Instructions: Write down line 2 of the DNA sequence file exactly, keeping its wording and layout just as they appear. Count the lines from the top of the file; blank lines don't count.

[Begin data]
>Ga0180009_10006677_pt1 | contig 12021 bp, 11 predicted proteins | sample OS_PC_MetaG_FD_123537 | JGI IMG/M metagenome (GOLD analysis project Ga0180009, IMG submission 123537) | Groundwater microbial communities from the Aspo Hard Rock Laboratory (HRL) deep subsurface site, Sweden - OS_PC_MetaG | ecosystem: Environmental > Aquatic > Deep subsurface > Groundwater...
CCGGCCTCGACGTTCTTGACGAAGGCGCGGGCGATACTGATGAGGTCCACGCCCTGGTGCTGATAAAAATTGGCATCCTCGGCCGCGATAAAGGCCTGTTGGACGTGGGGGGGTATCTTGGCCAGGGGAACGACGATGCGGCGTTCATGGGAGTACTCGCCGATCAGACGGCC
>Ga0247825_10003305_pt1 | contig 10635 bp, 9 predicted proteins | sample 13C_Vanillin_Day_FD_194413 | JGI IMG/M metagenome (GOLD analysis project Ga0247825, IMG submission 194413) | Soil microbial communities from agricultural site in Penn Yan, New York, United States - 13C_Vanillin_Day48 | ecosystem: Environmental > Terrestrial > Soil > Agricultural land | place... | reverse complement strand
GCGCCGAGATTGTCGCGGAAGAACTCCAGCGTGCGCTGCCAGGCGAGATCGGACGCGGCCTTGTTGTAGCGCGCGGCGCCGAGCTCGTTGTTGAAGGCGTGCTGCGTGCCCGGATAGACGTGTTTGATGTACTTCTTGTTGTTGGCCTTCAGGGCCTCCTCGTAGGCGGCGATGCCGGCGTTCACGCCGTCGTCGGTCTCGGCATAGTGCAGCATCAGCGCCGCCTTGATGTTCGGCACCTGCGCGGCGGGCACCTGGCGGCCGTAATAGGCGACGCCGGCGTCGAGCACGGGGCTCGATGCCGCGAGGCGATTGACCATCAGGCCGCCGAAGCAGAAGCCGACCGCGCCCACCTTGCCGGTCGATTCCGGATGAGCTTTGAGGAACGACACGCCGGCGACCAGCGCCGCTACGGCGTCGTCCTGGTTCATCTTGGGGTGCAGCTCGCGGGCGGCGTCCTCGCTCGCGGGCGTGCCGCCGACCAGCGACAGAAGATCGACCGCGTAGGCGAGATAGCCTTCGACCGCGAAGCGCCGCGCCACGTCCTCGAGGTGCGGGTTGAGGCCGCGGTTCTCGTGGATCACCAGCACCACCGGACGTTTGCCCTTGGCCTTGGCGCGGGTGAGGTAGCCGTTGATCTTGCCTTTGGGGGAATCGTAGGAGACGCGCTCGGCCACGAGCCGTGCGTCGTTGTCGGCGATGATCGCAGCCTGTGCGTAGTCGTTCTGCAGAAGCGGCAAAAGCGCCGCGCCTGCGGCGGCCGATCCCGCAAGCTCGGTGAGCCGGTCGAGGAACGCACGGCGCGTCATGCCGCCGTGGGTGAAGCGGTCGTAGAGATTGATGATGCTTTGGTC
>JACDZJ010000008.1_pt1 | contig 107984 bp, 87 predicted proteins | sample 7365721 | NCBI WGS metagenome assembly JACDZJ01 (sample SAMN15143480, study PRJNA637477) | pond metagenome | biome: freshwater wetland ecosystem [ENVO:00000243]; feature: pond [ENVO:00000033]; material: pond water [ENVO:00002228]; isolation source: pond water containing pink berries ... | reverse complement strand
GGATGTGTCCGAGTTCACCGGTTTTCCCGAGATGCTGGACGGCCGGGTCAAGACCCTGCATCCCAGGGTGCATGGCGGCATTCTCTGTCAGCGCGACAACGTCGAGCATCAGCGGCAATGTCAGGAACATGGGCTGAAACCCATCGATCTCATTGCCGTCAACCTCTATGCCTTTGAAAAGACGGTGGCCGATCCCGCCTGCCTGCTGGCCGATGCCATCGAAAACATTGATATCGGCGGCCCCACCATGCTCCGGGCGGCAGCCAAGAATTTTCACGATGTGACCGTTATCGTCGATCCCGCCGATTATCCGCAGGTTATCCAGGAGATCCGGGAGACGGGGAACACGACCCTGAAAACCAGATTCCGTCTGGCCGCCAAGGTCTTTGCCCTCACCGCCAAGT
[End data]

CCGGCCTCGACGTTCTTGACGAAGGCGCGGGCGATACTGATGAGGTCCACGCCCTGGTGCTGATAAAAATTGGCATCCTCGGCCGCGATAAAGGCCTGTTGGACGTGGGGGGGTATCTTGGCCAGGGGAACGACGATGCGGCGTTCATGGGAGTACTCGCCGATCAGACGGCC